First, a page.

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{ Kitchen MacGyver } How to Rehydrate, Cook and Use Dried Beans



بِسْــــــــــــــــــــــمِ اﷲِارَّحْمَنِ ارَّحِيم

السلام عليكم و رحمة الله و بركاته
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My family and I aren't vegetarians but we do try to limit our intake of meat. And many, if not most of our meals are meatless.   Pulses are an integral part of many culinary cultures for over centuries. This is hardly surprising because the pulses - a category that includes, among others, dried beans, peas and lentils - are not far from the "Perfect" nutritional food.

Once a upon a time I exclusively used only canned beans thinking I was doing myself (and my family) a favor by saving time. But guess what? I wasn't really doing myself a favor at all! Cooking, like our grandparents did with dried beans is a much better option.


This being my second installment of the series Kitchen MacGyver and in this post I’ll give you the why and the how of using dried beans. So, first you ask, with all the easy canned beans available in the store:




Why should I bother with using dried beans?
Well…. let me tell you:
1 - Nutritional Value: A serving of legumes contains on average at least 20% of the Recommended Daily Allowance (RDA based on a diet of 2000 calories per day) fiber, folate (the natural form of vitamin B9) and manganese, 10% of RDA of protein, potassium, iron, magnesium and copper, and 6-8% of the RDA of selenium and zinc. And modern science gives us yet more reasons to love legumes: some studies they contribute to lower cholesterol and weight, the rate of cardiovascular disease, hypertension, certain types of cancer and diabetes, and to increase the absorption of dietary fiber.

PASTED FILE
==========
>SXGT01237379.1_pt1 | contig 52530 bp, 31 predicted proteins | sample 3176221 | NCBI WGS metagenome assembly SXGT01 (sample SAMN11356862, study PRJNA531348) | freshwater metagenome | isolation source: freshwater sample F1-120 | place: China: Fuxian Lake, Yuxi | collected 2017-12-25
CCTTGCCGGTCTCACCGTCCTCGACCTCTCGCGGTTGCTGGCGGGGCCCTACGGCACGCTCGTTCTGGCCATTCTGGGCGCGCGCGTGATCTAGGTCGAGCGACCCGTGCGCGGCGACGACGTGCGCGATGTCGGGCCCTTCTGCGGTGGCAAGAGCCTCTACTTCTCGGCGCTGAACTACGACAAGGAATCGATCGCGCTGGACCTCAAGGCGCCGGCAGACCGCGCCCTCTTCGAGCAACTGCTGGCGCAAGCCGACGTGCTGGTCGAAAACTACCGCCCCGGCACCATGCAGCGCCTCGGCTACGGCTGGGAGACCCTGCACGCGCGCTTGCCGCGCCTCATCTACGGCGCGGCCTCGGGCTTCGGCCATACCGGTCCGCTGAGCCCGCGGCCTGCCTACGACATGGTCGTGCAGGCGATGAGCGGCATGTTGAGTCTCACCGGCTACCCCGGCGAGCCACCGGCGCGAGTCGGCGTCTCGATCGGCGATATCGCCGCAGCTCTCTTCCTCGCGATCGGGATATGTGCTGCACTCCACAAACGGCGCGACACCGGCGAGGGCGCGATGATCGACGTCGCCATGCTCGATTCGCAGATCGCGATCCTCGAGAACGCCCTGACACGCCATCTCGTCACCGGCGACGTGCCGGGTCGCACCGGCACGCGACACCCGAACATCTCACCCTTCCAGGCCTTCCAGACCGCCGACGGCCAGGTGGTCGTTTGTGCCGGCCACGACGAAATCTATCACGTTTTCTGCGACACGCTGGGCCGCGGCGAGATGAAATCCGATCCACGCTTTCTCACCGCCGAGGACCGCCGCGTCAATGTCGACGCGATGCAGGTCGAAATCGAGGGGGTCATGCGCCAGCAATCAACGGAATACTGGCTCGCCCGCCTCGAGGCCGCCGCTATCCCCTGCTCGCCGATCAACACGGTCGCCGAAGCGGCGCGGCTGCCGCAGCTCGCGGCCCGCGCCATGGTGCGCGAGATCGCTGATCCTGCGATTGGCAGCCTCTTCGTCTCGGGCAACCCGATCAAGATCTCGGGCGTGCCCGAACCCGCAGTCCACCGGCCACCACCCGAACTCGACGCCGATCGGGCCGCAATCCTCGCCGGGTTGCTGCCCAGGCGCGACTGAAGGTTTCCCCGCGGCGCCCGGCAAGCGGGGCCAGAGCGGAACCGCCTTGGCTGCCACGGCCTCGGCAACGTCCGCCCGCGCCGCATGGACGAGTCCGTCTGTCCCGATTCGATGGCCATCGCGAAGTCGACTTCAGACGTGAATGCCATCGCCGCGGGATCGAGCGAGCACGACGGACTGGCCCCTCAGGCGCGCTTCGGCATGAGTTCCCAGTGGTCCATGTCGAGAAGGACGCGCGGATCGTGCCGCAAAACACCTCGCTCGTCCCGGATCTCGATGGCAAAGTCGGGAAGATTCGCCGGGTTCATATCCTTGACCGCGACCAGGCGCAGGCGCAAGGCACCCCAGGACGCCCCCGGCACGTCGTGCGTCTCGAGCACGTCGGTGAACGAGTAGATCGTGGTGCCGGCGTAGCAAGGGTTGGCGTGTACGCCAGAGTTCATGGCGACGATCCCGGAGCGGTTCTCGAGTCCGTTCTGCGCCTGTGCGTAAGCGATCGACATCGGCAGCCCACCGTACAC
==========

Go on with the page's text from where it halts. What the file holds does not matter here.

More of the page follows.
Dried beans = healthy.

2 - Cost: If, added to their nutritional value, also consider their low cost. You can buy a one kilogram bag of any type bean for less than the cost of a 200gram can of beans in Algeria. And thinking back, in the US there was an even more drastic price different with a bag of 500 gram (1 pound) of beans going for less than 50 cents. Compare that to a 6oz can of beans for $1.50 or even more if you go organic. Dry beans also keep well for long periods and are suitable for many styles of cooking. Believe me, I'm still cooking from a HUGE 25kg bag of beans I bought 3 years ago!!!! And with the final cost breakdown I can fed my family of 6 a nourishing meal for roughly 200 dinars (without meat) you can't beat that. 

Dried beans = cheap.

3 - More natural: Canned beans can last several years in their cooked state, thus, they have added preservatives. By contrast, when you use dry beans that you cook yourself, you can know exactly what ingredients you've added and how the beans have been prepared. Dry beans are purchased and cooked in a more natural and controlled state.

Dried beans = more natural

4 -BPA: BPA or ‘Bisphenol A’ is a chemical that has been used to make plastics linings since the 1950s. If you’re into heavy organic chemistry, it’s all over here on Wikipedia. BPA is thought to have many negative effects on your health.  It's not worth the risk, especially if you're pregnant, breastfeeding or have children. 
Dried beans = no BPA.

 
5 -Sodium: Canned beans generally have A LOT of sodium, a.k.a. salt.  You can buy some “reduced” sodium canned beans but I'm pretty sure it still contains lot more salt then the body needs.  
Dried beans = less salt intake.

6- Less Waste – Those who are environmentally conscious will appreciate the fact that dry beans use less packaging than cooked beans, thereby contributing less waste to landfills. Yes, cans are recyclable but isn't it better to just not create the waste from the first place. I think here in Algeria recycling is in its infancy and the country struggles with a HUGE trash problem. Why not help it along and just NOT CREATE more treash?